PROSITE documentation PDOC00630

Dihydropteroate synthase signatures




Description

All organisms require reduced folate cofactors for the synthesis of a variety of metabolites. Most microorganisms must synthesize folate de novo because they lack the active transport system of higher vertebrate cells which allows these organisms to use dietary folates. Enzymes that are involved in the biosynthesis of folates are therefore the target of a variety of antimicrobial agents such as trimethoprim or sulfonamides.

Dihydropteroate synthase (EC 2.5.1.15) (DHPS) catalyzes the condensation of 6-hydroxymethyl-7,8-dihydropteridine pyrophosphate to para-aminobenzoic acid to form 7,8-dihydropteroate. This is the second step in the three steps pathway leading from 6-hydroxymethyl-7,8-dihydropterin to 7,8-dihydrofolate. DHPS is the target of sulfonamides which are substrates analog that compete with para-aminobenzoic acid.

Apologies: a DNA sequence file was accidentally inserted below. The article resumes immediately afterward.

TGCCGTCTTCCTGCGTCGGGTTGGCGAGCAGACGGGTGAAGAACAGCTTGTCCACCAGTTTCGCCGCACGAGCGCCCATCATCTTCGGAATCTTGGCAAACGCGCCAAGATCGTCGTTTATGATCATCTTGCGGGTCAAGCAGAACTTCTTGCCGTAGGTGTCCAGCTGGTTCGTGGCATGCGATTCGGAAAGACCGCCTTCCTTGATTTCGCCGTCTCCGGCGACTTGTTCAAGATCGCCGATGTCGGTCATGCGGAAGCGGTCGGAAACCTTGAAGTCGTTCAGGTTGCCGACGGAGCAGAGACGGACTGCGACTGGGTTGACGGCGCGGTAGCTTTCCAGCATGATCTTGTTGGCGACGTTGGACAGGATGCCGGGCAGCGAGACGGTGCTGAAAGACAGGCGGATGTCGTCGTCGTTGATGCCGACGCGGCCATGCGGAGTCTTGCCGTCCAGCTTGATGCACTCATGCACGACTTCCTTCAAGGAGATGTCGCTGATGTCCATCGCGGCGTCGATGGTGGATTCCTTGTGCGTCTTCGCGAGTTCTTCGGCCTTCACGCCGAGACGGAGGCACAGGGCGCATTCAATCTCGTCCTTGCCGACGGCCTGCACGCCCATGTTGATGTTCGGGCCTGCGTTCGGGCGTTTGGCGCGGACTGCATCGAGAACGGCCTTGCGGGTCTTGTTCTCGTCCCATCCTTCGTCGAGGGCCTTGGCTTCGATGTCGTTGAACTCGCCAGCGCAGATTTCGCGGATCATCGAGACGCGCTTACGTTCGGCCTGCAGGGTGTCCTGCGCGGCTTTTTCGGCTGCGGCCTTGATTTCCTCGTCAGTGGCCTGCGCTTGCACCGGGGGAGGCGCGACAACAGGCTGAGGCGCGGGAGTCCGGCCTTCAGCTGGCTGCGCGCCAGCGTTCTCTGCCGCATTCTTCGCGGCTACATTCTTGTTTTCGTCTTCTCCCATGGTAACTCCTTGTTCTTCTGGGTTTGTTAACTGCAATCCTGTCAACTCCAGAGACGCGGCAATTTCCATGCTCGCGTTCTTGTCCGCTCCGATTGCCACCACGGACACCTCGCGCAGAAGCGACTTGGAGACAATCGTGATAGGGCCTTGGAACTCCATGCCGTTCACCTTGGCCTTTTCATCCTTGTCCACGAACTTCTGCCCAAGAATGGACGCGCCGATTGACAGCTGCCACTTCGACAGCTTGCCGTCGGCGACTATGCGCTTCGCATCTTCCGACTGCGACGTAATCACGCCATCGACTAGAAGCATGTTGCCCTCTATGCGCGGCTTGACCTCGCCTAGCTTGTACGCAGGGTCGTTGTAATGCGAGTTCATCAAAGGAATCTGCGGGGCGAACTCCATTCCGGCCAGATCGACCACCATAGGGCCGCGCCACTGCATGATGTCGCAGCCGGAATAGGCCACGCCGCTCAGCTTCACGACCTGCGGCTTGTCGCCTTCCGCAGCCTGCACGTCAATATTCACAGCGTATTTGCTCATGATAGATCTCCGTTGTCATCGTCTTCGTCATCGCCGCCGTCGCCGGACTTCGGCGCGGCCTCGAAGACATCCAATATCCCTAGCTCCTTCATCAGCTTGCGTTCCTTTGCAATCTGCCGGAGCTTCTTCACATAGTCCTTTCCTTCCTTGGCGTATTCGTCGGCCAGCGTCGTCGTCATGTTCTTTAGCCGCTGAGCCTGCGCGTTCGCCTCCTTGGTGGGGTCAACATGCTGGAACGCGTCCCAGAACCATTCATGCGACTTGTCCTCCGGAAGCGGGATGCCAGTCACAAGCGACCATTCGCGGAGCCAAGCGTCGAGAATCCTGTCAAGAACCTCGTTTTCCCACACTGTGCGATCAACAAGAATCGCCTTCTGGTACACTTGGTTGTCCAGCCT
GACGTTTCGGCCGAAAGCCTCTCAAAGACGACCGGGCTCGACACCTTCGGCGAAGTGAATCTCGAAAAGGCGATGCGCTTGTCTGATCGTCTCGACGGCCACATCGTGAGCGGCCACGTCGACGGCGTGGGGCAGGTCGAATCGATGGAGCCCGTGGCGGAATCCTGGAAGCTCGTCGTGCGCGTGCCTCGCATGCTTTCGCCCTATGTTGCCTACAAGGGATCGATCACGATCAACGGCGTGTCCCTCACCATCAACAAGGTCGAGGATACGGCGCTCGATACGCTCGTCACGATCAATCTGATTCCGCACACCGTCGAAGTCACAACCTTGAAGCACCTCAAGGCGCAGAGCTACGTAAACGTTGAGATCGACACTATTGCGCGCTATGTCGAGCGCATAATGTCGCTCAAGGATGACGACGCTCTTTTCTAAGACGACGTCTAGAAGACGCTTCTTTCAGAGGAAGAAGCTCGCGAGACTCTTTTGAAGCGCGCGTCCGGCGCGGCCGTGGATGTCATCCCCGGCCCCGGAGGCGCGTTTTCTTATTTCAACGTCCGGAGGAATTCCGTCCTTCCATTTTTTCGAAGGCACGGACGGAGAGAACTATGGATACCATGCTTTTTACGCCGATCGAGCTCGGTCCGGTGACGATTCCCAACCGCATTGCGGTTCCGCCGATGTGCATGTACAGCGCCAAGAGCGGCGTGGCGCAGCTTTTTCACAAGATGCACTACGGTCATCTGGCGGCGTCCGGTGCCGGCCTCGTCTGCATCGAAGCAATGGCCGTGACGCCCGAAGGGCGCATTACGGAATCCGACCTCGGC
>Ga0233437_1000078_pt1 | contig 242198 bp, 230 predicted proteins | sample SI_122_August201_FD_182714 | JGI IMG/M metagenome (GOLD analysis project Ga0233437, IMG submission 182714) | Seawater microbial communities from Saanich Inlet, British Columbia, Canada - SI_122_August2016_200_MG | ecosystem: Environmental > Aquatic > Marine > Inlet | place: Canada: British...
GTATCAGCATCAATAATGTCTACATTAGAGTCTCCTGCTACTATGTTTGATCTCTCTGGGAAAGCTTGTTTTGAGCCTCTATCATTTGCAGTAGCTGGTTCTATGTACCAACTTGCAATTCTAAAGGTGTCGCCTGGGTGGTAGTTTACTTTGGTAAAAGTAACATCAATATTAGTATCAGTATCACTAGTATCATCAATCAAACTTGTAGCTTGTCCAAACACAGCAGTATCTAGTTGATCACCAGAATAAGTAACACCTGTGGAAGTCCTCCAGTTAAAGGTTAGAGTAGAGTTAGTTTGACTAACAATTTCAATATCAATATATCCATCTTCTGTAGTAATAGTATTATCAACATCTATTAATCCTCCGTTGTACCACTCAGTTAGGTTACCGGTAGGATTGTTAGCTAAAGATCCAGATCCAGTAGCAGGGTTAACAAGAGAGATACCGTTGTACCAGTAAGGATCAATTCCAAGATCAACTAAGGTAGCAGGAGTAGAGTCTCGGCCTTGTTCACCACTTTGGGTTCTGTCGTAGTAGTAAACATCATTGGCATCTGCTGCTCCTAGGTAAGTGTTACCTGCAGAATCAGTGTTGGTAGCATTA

Bacterial DHPS (gene sul or folP) [1] is a protein of about 275 to 315 amino acid residues which is either chromosomally encoded or found on various antibiotic resistance plasmids. In the lower eukaryote Pneumocystis carinii, DHPS is the C-terminal domain of a multifunctional folate synthesis enzyme (gene fas) [2].

We developed two signature patterns for DHPS, the first signature is located in the N-terminal section of these enzymes, while the second signature is located in the central section.

Last update:

December 2004 / Patterns and text revised.

Technical section

PROSITE methods (with tools and information) covered by this documentation:

DHPS_1, PS00792; Dihydropteroate synthase signature 1  (PATTERN)

DHPS_2, PS00793; Dihydropteroate synthase signature 2  (PATTERN)


References

1AuthorsSlock J., Stahly D.P., Han C.-Y., Six E.W., Crawford I.P.
TitleAn apparent Bacillus subtilis folic acid biosynthetic operon containing pab, an amphibolic trpG gene, a third gene required for synthesis of para-aminobenzoic acid, and the dihydropteroate synthase gene.
SourceJ. Bacteriol. 172:7211-7226(1990).
PubMed ID2123867

2AuthorsVolpes F., Dyer M., Scaife J.G., Darby G., Stammers D.K., Delves C.J.
SourceGene 112:213-218(1992).



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